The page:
[chuck-users] UI Idea, Uses, Accessibility, HID and MIDI

Veli-Pekka Tätilä vtatila at mail.student.oulu.fi
Wed Mar 7 08:18:48 EST 2007

Hi Kas and Spencer,
As I wanted to comment both of your replies at once, I'm switching quoting 
style in mid-thread, IF this new one is problematic, let me know in a reply 
and I'l'll change back. AT least it makes it clear with screen readers who 
is saying what without having to parse "greater than  x 3" in my head, 
<smile>. Feel free to snip heavily.

V, S, K = Veli-Pekka, Spencer, Kas

[UI for synth panels]
VV: I've yet to figure out how to run scripts in it, <embarrassed emoticon>.
S: Its easy! (hopefully...)  You just have to type or paste some ChucK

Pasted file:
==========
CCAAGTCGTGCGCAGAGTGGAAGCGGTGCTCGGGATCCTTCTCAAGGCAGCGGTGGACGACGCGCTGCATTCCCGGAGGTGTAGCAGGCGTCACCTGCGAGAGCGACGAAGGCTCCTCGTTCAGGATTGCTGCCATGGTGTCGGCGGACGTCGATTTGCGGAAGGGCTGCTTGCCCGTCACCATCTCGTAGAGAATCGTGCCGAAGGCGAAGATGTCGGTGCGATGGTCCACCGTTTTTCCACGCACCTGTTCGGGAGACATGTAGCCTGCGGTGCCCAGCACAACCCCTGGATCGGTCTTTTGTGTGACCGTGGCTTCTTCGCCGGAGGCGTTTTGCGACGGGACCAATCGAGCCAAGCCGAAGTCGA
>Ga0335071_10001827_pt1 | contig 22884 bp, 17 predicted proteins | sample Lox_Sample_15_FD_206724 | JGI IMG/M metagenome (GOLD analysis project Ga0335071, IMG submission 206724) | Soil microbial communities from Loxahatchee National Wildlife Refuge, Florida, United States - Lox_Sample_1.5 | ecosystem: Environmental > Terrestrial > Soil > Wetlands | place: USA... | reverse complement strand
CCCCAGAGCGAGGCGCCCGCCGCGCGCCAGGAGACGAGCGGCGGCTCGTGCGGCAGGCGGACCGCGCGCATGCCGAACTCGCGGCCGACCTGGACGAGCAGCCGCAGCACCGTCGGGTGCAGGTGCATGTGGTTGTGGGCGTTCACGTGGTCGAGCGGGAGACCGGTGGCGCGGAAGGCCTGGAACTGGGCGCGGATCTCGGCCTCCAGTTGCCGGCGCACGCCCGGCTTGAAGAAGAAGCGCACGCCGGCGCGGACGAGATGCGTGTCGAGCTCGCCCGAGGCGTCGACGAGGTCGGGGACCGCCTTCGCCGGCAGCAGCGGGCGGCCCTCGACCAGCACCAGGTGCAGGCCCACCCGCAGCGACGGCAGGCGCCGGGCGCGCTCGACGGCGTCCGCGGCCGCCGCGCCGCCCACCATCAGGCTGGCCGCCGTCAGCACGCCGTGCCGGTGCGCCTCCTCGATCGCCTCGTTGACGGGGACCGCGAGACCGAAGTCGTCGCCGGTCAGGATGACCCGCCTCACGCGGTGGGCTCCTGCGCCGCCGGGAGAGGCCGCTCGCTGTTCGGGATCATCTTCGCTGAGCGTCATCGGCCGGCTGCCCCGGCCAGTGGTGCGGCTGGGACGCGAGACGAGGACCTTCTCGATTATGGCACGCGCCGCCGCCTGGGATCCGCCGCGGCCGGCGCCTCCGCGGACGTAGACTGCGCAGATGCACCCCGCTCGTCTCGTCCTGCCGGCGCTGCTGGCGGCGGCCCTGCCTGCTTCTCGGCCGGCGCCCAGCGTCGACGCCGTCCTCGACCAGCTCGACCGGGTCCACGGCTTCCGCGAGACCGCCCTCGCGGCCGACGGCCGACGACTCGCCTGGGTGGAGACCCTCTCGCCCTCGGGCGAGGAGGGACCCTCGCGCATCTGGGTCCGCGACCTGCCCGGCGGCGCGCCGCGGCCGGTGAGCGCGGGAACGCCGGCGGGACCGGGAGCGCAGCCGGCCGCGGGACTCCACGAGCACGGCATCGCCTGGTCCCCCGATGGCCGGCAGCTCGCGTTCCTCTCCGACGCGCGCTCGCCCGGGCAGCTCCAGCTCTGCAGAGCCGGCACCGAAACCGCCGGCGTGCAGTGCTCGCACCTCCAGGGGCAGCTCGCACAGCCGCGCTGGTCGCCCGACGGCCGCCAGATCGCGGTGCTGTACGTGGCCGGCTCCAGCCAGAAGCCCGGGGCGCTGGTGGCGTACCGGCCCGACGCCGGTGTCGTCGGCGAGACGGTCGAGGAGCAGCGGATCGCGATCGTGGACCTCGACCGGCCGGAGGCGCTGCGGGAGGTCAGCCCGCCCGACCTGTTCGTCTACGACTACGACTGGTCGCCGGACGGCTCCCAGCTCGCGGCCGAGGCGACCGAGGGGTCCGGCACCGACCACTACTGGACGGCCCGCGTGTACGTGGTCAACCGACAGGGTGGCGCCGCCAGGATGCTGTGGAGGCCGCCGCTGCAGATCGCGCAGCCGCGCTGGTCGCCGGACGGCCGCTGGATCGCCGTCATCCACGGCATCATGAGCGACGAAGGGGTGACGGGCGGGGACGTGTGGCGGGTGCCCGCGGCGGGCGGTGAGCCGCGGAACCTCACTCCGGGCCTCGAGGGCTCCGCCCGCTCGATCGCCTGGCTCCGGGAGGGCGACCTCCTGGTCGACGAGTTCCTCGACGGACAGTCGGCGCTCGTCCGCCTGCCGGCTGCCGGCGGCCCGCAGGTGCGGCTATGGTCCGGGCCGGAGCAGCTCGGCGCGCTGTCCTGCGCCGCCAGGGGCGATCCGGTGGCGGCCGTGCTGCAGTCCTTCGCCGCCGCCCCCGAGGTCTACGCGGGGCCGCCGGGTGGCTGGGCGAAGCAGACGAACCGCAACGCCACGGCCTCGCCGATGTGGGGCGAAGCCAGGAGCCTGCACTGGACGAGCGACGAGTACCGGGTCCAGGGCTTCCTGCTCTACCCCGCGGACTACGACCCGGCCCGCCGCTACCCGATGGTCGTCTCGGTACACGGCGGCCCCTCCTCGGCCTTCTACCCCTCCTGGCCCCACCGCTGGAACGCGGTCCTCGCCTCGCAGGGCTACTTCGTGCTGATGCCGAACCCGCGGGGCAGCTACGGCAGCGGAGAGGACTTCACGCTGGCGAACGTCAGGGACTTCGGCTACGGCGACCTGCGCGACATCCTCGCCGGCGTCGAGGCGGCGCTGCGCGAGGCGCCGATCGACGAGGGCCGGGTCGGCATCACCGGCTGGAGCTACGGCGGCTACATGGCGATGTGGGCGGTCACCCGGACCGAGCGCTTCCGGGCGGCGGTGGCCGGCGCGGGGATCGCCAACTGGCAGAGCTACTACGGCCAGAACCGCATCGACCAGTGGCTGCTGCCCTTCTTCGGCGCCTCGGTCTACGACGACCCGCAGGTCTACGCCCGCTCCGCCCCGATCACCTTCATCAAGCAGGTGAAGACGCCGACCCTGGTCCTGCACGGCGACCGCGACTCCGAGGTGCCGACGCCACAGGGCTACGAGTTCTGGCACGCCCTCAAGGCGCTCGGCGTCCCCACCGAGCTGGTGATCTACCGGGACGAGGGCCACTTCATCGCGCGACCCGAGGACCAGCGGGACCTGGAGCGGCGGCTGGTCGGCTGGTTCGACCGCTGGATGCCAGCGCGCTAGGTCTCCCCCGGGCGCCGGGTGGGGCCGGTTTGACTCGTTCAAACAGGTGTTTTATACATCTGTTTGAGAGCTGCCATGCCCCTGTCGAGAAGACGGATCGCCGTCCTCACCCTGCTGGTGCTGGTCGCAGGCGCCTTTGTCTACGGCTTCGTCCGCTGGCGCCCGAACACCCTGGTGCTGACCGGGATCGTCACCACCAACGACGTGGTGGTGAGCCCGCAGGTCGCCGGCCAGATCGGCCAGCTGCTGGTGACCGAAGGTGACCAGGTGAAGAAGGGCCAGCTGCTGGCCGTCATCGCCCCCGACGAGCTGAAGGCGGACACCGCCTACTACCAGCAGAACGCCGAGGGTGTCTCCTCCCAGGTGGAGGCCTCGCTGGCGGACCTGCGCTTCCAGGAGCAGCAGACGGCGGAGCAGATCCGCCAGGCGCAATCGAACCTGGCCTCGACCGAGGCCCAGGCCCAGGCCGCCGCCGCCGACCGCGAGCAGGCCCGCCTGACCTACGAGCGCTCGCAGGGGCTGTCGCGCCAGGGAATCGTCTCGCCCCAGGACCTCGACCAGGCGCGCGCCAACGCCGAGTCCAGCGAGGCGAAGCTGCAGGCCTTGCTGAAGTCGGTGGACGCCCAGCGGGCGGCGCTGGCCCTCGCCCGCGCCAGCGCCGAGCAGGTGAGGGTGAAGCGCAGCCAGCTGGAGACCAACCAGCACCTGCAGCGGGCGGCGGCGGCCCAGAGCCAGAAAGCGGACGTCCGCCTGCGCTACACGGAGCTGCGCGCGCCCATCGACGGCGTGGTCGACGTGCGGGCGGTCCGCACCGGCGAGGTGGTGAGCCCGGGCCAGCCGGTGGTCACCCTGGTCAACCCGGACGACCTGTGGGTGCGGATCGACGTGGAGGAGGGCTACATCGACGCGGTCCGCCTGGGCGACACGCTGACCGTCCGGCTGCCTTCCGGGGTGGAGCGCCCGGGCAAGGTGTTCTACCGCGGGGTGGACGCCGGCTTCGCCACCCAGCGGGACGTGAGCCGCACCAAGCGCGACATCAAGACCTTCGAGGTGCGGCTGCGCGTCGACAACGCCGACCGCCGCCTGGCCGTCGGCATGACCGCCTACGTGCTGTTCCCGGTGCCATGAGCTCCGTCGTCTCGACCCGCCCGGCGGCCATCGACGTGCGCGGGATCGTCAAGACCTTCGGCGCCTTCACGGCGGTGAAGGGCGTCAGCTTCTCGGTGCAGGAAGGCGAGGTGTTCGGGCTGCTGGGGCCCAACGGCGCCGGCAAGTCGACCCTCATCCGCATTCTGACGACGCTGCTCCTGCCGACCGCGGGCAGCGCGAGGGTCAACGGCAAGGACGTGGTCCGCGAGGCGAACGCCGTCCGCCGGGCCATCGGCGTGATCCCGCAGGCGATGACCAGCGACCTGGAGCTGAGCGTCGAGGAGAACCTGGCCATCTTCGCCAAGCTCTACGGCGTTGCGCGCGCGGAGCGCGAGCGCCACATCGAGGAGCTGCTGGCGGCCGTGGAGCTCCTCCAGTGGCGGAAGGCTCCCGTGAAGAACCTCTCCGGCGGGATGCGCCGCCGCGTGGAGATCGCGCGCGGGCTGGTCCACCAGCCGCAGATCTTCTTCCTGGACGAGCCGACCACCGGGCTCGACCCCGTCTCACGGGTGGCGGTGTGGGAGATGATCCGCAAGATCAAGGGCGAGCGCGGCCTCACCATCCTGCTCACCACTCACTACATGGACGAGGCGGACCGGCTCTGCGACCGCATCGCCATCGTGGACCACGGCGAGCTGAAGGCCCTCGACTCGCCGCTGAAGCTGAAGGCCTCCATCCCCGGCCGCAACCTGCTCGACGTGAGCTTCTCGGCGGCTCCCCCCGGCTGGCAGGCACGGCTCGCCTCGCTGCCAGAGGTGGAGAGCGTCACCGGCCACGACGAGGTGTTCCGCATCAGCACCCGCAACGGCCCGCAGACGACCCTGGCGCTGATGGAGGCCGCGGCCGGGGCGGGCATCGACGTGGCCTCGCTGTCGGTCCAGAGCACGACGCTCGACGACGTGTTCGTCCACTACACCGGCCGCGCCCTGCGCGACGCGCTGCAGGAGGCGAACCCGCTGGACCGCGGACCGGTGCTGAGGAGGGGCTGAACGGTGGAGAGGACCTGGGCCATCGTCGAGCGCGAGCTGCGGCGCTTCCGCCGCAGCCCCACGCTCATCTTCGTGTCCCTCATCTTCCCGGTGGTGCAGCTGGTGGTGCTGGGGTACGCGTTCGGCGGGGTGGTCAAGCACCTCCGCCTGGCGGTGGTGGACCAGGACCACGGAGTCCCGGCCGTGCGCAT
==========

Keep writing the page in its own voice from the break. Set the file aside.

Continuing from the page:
code into the editor window, start the virtual machine (Alt .), and  then 
add the shred with Alt + .   Once the virtual machine is active,
V: Yes, that works, thanks. WHIch reminds me of a problem I found with the 
organ, more about it in the HID section. The step I failed to do here was to 
start the machine, I thought one could add a shread to it which would 
implicitly start it, or something like that. I actually tried Audicle before 
the manual so that explains things, too.

S: you can also use the buttons at the top of the document window to   add, 
remove, and replace shreds.
V: Ah now that you mentioned them, I used virtual focus and found it. Here 
the problem is that they are toolbar buttons and in WIndows toolbars are not 
in the tab order. From an accessibility point of view, buttons close to the 
start virtual machine button in which you can tab or shift+tab to would be